Justin Blackmon- Comes from the same school and system that allowed Micheal Crabtree to put up comparable numbers and both are enjoying a comparable hype. It is also said that Blackmon’s not all that bright and has a touch of prima- donna in him. He chooses when and when not to give a play his all. If he’s not the primary target, he’ ll get lost in the play and shies away from blocking when he can. Not being able to read the defense and choosing when to be in the play and block are 2 very high no- nos in Holmgren, Heckert, Shurmer, and Childress’ ideal.
     Michael Floyd- There is nothing in play that causes any certain amount scrutiny. The only thing I’ve heard was that he would occasionally slow his pace and rely on his athleticism too make a play. This can be coached out of him. His ‘flags’ come from off the field immaturity mainly and his reported alcohol problem has not caught up with him recently.
     Alshon Jeffery- NOW HERE’S THE GUY I REALLY WANT TO LIKE. Easily the most polished receiver talent- wise in this draft, but, is said to not be much in the classroom or conditioning. Also said to have off the field maturity questions abound. Showed it badly in the combine (250+ lbs./ 4.76, 40) and was said to have interviewed poorly.
     But, ALL that was said to be aleviated for the scouts fear in an explosive pro-day. He came at his natural playing weight (235) and posted the speed (4,49) that all knew he had.
     He’s exceptional outside the numbers at going up tip- toeing the line and could be a devastating red zone receiver. He’s rising again in my eyes and if he can keep it together through the rest of the team visits up until the draft, I would have to call him an absolute steal at 37.
     Stephen Hill- He’s just as raw as they come having only caught just shy of 50 receptions in his three years at Georgia Tech. Not nearly all his fault considering he played the triple option where being a decoy and blocking was his main focus. Good things to be in the WCO. Easily the best ‘plucker’ in this draft from what I’ve seen on tape. He has NO off the field maturity issues and is a phenomenal athlete in spite of his thin frame. Is said to be very coachable and hungry for knowledge. Sounds the most like a Shurmur/ Childress type of player.
     Kendall Wright- Exceptional big play ability coupled with a lack of straight line speed. Played in a spread/ option offense. Not exactly a great fit, but is said to be extremely bright and hungry. Has the toughness you’d like to see from a receiver. NOT a go to receiver in our sceme, but, would be a high production slot machine. His maturity really stands out. 
     In summation, as far as the Top 5 go, I’ll place them like this…..
     I’ll give the nose to ALSHON JEFFERY over MICHAEL FLOYD simply because Alshon could be taken at 37 without any wheeling and dealing. It’s going to take a lot of energy to nab Floyd in his proper draft position which is now at the #10-13 spot.
     Next, I’ll go hesitantly for STEPHEN HILL over KENDALL WRIGHT. A comparable receiver for the slot will be found later in the mid rounds (namely, Keyshawn Martin, Jarius Wright and TJ Graham). There is no comparable athlete at this position as Hill, and based on that alone, I feel his stock is still rising and it would take a TRADE UP from #22 to get him.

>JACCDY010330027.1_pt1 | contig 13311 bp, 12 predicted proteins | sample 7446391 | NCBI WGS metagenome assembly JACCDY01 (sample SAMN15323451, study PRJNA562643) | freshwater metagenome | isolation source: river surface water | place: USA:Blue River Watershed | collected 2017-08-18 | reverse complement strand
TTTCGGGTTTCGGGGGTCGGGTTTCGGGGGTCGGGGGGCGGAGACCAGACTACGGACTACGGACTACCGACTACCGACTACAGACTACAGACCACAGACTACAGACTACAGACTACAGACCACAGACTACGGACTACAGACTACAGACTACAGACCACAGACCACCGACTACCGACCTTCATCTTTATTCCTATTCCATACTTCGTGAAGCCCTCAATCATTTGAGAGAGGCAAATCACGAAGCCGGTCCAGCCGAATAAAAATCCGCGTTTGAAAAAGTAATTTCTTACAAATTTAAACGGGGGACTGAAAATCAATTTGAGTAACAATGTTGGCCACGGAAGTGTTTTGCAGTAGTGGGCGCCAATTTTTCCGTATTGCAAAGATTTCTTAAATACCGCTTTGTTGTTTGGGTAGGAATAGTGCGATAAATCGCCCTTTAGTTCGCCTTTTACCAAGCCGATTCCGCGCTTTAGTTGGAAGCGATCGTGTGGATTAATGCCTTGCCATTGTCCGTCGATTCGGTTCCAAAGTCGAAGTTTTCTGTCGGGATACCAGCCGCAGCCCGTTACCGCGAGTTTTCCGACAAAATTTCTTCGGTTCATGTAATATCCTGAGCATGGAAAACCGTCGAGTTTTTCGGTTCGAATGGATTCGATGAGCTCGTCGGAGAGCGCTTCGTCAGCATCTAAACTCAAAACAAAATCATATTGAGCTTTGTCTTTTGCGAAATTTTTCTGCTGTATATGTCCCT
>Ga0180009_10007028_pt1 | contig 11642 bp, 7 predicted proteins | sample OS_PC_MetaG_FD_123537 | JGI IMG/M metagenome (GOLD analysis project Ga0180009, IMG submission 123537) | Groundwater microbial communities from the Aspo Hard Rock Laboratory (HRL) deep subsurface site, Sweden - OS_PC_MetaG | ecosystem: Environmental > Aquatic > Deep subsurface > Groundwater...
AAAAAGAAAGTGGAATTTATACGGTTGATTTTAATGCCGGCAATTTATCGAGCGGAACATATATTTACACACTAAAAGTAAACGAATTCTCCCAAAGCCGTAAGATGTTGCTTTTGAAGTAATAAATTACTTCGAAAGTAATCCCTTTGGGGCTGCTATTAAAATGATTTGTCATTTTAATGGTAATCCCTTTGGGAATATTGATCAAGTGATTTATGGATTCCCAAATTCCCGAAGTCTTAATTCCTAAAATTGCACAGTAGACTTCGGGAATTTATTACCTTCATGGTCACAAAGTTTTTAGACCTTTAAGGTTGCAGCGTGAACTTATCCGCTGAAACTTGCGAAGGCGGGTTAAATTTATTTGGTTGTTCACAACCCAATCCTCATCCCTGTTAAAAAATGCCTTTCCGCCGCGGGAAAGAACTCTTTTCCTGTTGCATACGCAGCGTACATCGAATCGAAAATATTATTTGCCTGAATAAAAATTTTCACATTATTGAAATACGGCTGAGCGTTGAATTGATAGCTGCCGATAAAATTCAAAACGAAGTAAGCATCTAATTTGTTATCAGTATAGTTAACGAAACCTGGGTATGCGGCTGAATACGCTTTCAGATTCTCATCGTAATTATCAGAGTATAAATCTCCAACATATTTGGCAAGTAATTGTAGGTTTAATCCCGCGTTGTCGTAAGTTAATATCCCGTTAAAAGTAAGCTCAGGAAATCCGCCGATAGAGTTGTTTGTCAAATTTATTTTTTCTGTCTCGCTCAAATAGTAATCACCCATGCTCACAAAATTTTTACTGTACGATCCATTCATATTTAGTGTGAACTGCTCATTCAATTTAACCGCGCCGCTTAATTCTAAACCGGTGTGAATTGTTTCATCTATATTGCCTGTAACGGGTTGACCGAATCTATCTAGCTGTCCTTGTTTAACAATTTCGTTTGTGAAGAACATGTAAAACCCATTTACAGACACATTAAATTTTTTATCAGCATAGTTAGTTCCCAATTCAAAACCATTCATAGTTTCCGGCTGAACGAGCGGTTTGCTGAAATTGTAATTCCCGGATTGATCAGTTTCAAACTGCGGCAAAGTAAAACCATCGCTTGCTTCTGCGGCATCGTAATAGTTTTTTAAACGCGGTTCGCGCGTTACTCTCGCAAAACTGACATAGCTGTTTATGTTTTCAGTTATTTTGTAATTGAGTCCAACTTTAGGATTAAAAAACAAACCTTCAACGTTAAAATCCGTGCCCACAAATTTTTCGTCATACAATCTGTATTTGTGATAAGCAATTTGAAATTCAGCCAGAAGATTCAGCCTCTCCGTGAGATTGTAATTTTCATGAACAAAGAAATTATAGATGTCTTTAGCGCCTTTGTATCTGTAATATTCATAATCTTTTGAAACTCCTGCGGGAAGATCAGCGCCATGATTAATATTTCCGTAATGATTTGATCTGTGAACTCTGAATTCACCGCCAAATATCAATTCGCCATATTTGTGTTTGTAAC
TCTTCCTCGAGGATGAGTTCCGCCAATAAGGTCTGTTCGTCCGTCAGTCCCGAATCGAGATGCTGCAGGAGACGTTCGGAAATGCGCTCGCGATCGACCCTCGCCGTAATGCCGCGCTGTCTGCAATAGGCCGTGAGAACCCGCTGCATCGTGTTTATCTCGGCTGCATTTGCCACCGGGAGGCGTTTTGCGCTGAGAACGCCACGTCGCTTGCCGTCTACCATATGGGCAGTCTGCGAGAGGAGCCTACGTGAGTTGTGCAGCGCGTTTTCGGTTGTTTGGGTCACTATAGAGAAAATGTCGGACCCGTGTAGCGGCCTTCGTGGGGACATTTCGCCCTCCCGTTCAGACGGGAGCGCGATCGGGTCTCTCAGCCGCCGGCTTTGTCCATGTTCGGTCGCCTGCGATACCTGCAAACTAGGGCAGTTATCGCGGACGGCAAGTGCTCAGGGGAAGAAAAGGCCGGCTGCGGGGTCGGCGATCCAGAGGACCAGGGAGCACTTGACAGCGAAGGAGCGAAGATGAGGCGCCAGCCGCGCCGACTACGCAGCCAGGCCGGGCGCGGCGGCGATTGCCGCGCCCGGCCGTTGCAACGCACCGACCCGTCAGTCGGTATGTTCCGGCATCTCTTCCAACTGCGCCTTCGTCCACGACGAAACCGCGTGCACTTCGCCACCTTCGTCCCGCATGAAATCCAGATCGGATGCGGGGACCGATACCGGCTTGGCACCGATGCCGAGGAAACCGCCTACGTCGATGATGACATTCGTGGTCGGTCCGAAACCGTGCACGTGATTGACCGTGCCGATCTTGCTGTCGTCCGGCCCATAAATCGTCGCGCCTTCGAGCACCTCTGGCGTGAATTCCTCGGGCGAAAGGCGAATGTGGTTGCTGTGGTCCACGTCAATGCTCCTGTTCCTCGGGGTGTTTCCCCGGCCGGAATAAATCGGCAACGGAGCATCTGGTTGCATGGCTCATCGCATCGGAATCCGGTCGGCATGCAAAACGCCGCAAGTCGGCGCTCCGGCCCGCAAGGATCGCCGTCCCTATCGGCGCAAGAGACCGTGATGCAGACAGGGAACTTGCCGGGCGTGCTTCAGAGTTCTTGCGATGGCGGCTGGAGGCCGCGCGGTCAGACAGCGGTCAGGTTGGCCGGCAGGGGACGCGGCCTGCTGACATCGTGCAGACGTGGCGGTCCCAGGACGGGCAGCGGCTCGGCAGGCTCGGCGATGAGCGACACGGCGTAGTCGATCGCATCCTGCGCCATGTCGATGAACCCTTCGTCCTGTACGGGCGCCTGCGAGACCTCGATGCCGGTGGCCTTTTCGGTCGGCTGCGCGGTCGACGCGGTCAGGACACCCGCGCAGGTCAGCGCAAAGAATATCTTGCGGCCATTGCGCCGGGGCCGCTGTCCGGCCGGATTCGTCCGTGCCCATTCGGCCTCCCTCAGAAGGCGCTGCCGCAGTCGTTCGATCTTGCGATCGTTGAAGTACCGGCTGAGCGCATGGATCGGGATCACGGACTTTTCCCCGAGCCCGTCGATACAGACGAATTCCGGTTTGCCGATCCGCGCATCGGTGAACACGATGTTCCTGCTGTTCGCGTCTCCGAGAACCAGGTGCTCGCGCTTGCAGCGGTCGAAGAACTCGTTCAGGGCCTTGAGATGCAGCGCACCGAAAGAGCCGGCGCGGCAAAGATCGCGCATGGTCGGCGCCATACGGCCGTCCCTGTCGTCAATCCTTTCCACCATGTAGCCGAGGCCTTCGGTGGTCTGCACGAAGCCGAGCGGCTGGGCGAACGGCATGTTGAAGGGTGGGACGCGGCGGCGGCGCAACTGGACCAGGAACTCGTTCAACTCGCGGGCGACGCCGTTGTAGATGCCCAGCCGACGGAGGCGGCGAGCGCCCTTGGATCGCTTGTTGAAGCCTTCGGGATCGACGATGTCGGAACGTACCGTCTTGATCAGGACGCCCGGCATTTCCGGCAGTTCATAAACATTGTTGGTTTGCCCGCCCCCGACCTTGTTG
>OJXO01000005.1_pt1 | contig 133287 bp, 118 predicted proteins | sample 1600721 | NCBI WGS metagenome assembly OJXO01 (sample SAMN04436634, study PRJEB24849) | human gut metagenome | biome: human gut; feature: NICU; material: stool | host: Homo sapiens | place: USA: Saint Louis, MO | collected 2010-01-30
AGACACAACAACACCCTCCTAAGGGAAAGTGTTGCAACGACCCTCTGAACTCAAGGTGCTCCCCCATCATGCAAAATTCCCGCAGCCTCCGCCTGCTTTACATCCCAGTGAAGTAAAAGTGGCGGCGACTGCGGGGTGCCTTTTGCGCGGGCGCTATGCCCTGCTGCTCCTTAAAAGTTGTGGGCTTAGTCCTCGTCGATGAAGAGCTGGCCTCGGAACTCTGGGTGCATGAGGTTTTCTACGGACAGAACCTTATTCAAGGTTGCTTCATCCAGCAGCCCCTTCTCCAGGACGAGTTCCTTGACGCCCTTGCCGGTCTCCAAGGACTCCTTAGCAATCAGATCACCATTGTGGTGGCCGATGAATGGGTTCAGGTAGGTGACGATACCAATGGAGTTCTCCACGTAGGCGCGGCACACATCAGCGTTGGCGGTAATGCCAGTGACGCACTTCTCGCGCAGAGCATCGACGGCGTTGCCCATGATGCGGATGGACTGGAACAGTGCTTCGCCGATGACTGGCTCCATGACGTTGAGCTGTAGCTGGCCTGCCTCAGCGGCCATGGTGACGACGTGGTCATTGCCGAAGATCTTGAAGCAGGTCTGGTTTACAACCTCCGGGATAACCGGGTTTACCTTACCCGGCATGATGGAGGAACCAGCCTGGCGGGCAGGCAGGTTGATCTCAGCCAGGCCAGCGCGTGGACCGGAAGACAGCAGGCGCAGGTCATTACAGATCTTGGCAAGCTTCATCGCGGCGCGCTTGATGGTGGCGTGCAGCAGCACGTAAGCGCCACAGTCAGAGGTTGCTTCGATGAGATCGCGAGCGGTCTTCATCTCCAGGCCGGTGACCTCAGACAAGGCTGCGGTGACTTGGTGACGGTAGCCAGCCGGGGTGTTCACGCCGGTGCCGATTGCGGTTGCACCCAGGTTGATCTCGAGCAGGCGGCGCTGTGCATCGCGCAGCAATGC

JUSTIN BLACKMON actually falls below my 6th and 7th choices, MARVIN McNUTT and JURON CRINER.
     McNutt is the true sleeper in this draft and along with Criner are absolutely built for the WCO. What Blackmon would do to our draft order would be devastating compared to where these two would be available (#67).
     I’d even put him below a healthy GREG CHILDS and fighting hard with KEYSHAWN MARTIN and MARV JONES.
     Childs would be the greatest steal in this draft should he show that he can be 100% again and I like Martin over Kendall Wright for his draft position and comparables. Jones is another highly polished sleeper who can be a starting #2 with the ‘ups’ to be molded into a #1.

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  • DaveCasey

    I’m sorry but you are just as insane to think that picking Floyd will solve our offensive problems.  I agree that Tannehill is not the answer that early in the draft, but if we drop back between 6th- 8th in the draft we could still possibly have  Richardson (maybe too high for a RB, but the best prospect at position in years), Claiborne (hands down the top defensive player available, imagine Claiborne and Haden at CB for years to come), Tannehill (not sold, but who knows), or Blackmon (who is ranked over Floyd).  Out of all those players the most overrated are the WRs and Tannehill at QB and the only reason they get all the hype is because they are offensive weapons.  Julio Jones was picked 6th last year and he’s better than either of these WRs.  The best part about dropping back is that we could quite possibly end up with who we want AND additional picks.  This draft is stacked with receivers and offensive tackles (which we both need), and we can get a decent RB in the 2nd-3rd round.  Having said all that, my dream would be for us to drop back a couple of spots, pick Claiborne, and use one of the extra picks on one of our core needs (WR,RB,RT).  That way we can get a stud CB and possibly 3 offensive starters and another DE (which we also need).  There’s no guarantee on any of these players, but if I were to put money on anyone it would be Claiborne.  I look at Floyd and all I see is over hype because he played for the Irish.  Tell me it’s not true Brady Quinn.